Bright Night: Cafe du Soleil


What a well written review!!!

Originally posted on Sansoucie:

Crème brûlée with a hint of lavender, cornmeal-crusted calamari, moules frites with garlic aplenty- what says sun like the fruits of the sea and cream spiced with flowers? Cafe du Soleil is very much about maintaining an air of fresh air and sunlight. I know this because I tested it out on an overcast, bone-cold Manhattan night, and it worked like a charm. Call it a warm retreat. It smells like  your best friend’s kitchen…if your friend lived in Provence and cooked like Soleil’s chef du cuisine. While this is possible, flying overseas for a taste of the French Mediterranean is not an option for most New Yorkers. Fortunately, this sunny little spot on the Upper West Side most certainly is more than a possibility: it needs to be on your To Eat list.

The streets leading upwards to Morningside Heights are not terribly welcoming. Cafe du Soleil succeeds in…

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Banana Walnut French Toast

Banana Walnut French Toast at Cafe du Soleil - Photo by Philippe Touitou

Here’s a good breakfast or brunch recipe for the upcoming Labor Day weekend. At Cafe du Soleil we serve this on our fall and winter brunch menu so watch for it in the next few months.

This dish is based on the classic dessert Bananas “Foster” – the only difference being that I omit the vanilla ice cream that’s usually served with it. If you’re feeling decadent, however, go ahead and use it, or pipe on some whipped cream!

Either way you’ll find it to be an easy and delicious way to impress your family or brunch guests.


Ingredients to serve 4

  • 4 slices of brioche or challah bread (about 2″ thick, cut in 1/2 diagonally)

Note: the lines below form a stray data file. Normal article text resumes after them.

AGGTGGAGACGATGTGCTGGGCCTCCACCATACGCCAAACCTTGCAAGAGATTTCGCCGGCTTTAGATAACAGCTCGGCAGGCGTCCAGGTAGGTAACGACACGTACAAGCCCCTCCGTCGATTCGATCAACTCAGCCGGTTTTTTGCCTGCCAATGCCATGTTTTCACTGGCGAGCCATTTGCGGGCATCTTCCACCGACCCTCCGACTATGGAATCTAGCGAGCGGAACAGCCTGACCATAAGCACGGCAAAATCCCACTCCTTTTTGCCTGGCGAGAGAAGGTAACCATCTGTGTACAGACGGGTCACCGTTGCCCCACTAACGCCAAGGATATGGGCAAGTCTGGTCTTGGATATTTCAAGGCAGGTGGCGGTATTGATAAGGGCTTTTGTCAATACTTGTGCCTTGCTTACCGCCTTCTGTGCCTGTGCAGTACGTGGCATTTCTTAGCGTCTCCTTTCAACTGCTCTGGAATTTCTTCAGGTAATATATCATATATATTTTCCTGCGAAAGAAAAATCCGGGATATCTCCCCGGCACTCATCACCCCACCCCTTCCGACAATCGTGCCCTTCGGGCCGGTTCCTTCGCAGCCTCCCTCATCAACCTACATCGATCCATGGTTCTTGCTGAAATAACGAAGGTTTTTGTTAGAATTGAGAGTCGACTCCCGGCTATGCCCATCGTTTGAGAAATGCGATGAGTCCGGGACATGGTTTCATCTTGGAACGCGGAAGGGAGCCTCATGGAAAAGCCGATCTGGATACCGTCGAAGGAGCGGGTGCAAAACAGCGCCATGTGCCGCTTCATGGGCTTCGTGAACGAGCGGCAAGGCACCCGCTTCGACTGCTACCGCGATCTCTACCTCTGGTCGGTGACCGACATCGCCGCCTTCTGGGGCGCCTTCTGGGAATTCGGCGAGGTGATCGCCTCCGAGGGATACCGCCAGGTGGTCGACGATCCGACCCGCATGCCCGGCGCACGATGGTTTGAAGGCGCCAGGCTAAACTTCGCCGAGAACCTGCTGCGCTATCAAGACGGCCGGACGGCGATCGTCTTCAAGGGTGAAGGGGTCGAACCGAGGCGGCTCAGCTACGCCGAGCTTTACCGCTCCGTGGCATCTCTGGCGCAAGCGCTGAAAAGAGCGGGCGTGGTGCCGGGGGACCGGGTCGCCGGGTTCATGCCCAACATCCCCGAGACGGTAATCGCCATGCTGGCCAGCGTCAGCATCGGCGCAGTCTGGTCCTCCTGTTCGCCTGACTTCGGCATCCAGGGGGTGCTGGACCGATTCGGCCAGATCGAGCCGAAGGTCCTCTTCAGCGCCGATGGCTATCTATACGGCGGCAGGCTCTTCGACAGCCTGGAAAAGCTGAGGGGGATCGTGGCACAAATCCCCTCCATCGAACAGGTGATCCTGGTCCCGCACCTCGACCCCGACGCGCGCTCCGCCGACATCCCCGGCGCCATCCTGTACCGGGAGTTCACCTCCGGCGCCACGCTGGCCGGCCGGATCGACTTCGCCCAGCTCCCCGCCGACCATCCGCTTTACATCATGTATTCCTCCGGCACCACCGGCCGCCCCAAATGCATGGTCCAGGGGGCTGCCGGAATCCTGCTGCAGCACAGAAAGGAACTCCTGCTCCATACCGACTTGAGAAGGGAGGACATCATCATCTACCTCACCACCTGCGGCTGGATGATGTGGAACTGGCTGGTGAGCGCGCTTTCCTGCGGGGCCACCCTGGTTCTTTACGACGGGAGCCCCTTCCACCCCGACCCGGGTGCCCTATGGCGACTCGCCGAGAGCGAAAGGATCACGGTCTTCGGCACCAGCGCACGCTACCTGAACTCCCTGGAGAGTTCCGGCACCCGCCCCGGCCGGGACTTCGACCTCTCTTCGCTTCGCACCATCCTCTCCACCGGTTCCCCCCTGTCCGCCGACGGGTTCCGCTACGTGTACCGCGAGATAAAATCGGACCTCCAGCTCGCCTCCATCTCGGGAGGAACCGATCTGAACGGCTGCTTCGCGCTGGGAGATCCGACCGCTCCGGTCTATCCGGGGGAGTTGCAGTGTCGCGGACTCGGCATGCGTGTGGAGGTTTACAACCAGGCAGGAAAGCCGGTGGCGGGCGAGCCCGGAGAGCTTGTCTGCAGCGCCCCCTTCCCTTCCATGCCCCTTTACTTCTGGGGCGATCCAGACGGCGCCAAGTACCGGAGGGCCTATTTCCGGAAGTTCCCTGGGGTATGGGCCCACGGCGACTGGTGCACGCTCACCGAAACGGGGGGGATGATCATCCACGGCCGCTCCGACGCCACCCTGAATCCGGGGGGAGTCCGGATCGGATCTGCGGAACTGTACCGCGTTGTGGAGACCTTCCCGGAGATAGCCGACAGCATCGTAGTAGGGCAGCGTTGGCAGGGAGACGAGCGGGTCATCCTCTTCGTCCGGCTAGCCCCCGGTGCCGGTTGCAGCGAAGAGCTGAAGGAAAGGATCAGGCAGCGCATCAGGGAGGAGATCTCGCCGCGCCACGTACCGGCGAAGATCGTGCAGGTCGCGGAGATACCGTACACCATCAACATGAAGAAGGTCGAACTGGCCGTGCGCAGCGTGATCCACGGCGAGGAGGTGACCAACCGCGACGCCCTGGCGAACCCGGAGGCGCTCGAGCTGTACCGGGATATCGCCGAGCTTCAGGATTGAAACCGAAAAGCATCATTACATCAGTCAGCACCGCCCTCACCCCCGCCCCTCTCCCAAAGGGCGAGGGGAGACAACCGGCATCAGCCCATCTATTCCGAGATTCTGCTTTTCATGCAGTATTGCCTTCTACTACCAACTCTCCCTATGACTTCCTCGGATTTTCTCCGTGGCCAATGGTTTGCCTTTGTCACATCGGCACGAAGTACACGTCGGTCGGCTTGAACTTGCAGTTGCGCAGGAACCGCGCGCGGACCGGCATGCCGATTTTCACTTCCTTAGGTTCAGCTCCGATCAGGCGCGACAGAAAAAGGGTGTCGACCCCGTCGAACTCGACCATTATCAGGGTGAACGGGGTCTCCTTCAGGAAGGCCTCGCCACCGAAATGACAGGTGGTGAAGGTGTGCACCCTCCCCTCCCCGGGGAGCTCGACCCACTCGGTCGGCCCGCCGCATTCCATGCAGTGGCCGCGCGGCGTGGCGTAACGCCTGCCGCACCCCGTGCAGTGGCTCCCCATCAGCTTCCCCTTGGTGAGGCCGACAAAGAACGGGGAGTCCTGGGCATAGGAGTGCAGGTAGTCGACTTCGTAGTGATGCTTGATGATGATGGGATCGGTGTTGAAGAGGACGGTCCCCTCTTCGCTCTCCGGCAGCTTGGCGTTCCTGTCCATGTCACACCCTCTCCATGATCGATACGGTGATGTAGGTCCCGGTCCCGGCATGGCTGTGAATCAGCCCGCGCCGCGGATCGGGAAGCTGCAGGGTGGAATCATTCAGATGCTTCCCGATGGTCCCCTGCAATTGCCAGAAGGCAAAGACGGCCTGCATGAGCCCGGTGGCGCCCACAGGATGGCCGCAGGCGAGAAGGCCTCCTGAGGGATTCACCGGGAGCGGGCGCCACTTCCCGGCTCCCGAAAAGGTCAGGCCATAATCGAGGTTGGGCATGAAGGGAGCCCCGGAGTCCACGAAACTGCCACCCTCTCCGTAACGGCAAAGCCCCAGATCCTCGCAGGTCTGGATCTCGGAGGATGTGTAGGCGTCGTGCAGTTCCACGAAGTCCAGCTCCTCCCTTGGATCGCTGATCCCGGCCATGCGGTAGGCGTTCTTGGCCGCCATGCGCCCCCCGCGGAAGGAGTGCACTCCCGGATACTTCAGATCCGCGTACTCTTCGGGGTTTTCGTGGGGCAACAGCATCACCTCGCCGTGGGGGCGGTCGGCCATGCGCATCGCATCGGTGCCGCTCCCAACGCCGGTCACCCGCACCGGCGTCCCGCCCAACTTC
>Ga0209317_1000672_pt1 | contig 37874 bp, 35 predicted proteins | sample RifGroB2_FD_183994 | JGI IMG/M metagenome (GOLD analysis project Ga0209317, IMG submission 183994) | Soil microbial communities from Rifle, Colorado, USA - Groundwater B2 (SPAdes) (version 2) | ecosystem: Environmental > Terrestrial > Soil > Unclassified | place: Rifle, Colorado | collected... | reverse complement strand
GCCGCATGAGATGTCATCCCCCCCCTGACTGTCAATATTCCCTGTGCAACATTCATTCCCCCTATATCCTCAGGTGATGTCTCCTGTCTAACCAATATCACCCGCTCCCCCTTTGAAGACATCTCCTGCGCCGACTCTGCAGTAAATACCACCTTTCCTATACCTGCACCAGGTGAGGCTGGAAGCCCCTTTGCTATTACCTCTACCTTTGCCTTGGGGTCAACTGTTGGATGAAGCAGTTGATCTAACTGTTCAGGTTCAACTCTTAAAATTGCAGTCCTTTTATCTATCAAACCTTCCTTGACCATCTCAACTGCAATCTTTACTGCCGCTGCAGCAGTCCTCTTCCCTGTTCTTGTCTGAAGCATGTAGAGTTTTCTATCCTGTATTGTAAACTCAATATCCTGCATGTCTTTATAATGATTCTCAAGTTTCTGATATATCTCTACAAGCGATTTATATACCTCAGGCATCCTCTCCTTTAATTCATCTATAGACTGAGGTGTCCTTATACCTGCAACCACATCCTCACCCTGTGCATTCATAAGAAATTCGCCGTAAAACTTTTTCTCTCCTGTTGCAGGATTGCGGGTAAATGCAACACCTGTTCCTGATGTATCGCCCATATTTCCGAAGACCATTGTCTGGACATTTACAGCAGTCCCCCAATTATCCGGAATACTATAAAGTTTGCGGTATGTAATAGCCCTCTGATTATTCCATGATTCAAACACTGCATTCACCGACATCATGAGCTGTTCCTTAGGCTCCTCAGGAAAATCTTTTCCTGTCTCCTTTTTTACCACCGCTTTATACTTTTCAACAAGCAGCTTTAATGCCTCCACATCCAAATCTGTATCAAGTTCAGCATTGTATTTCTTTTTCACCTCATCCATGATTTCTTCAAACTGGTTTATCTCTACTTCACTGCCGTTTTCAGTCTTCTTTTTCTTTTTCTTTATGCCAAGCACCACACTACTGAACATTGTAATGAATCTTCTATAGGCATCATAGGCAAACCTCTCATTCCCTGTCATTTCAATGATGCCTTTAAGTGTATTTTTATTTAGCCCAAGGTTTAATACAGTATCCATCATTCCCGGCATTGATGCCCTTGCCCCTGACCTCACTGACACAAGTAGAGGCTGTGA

• 3 eggs
  • 1/2 cup milk, preferably whole
  • 1/4 teaspoon pure vanilla extract
  • 1/4 teaspoon orange-flavored liqueur (optional)
  • pinch sea salt
  • 1/8 teaspoon ground cinnamon

Bananas and Sauce:

  • 2 tablespoons unsalted butter
  • 1/4 cup brown sugar (preferably dark)
  • 1/2 teaspoon freshly ground nutmeg
  • 1 tablespoon banana liqueur (optional)
  • 2 just ripe bananas, sliced into 1-2″ slices
  • 1/2 cup walnut halves, shelled
  • 1/4 cup dark rum
  • 1/2 teaspoon finely grated orange zest
  • optional garnishes – powdered sugar, berries, fresh mint sprigs


Preheat oven to 200F.

Whisk the eggs, milk, vanilla, orange liqueur, salt, and cinnamon together in a medium bowl until combined. Pour into a baking dish and soak bread slices for about 2 minutes per side. It’s helpful to press lightly on the bread to help it absorb the egg mixture. If you feel like the bread is getting too soggy remove it from bowl sooner.

Heat a non stick griddle or 10″ saute pan or heavy skillet over medium heat until hot but not smoking. Spray with cooking spray to coat lightly. Add bread slices and brown gently about 5 minutes per side, plus a few minutes standing on end to brown the edges. Place on a cookie sheet and keep warm in the oven while you prepare the sauce.

Wipe skillet clean, then add butter to melt over low heat. Add brown sugar and nutmeg and stir until sugar dissolves. Add banana liqueur (if using) and bring sauce to simmer. Add bananas and walnuts and cook for about 2 minutes, carefully spooning sauce over bananas as they are cooking. Remove bananas from pan to a bowl. Bring sauce to a simmer and carefully add the rum. If the sauce is very hot, the alcohol will flame on its own. Allow flame to subside, then add orange zest and remove from heat (keep warm if not using immediately).

To assemble:

Place 2 pieces French Toast on each plate, divide bananas evenly over bread and spoon sauce over it all. Sprinkle with powdered sugar if desired and garnish with berries and mint.

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Filed under Breakfast and Brunch Dishes, French Toast, Holiday Dishes, Uncategorized

Profiteroles aux Deux Chocolats – Profiteroles with White and Dark Chocolate Sauces

Profiteroles at Cafe du Soleil - Photo by Philippe Touitou

Profiteroles are one of the most popular desserts at Cafe du Soleil, especially during the hot summer months. They have the elements of any great ice cream dish – ice cream, whipped cream and chocolate sauce. The French add a nice crisp “pate a choux” (which literally translates to “cabbage pastry” , based on the shape of the cooked product). It’s an easy dough to make at home once you get the hang of it. There really are few pitfalls so please try it with confidence. Even though the recipe may look complicated – it’s not. At Cafe du Soleil we serve them with two sauces – white and dark chocolate, but you can just as easily serve it with one.